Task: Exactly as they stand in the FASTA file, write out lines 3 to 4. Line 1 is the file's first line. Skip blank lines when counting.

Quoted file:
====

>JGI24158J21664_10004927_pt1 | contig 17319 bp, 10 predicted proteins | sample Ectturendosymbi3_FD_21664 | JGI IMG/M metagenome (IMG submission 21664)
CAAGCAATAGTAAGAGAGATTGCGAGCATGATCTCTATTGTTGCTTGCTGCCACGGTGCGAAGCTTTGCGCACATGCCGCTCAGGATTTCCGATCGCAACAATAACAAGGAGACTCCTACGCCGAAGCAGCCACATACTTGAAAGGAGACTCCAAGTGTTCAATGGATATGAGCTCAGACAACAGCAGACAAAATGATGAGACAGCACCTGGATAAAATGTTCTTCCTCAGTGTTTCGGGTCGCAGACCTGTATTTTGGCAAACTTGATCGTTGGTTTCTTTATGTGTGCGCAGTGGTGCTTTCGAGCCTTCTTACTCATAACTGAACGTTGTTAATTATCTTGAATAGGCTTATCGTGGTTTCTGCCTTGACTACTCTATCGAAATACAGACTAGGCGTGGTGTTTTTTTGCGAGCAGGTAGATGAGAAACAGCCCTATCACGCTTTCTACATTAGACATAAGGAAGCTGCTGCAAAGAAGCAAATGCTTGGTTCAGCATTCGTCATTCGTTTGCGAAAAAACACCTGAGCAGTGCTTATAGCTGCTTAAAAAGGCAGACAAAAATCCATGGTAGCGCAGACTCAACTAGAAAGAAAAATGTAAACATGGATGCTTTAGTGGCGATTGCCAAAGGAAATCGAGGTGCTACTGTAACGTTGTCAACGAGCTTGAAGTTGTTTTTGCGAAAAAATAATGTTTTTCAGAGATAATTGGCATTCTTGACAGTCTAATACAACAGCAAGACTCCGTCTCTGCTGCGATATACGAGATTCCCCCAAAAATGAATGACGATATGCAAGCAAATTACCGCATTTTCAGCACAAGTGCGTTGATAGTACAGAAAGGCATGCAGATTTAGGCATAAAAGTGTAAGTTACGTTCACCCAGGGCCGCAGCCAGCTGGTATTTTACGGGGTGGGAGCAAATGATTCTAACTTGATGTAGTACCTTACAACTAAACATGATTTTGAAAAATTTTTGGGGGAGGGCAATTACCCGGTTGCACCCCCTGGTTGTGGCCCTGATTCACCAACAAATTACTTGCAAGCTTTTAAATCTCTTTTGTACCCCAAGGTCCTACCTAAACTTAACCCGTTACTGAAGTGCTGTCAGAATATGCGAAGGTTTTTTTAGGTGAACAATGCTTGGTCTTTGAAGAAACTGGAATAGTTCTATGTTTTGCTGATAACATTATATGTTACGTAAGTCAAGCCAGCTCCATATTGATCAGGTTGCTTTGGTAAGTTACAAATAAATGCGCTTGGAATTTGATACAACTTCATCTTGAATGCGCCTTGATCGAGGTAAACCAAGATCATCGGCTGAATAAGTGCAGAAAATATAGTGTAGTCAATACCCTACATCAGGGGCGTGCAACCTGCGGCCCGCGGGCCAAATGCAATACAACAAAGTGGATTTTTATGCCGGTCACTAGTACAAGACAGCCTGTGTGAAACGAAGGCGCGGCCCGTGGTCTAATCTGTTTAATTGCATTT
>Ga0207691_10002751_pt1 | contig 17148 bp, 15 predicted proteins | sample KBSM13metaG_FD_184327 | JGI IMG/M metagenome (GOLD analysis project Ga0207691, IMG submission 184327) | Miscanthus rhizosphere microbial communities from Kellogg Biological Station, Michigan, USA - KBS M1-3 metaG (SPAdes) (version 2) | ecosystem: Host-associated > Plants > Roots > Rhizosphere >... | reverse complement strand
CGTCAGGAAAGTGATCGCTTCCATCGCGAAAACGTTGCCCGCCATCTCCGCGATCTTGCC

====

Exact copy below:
>Ga0207691_10002751_pt1 | contig 17148 bp, 15 predicted proteins | sample KBSM13metaG_FD_184327 | JGI IMG/M metagenome (GOLD analysis project Ga0207691, IMG submission 184327) | Miscanthus rhizosphere microbial communities from Kellogg Biological Station, Michigan, USA - KBS M1-3 metaG (SPAdes) (version 2) | ecosystem: Host-associated > Plants > Roots > Rhizosphere >... | reverse complement strand
CGTCAGGAAAGTGATCGCTTCCATCGCGAAAACGTTGCCCGCCATCTCCGCGATCTTGCC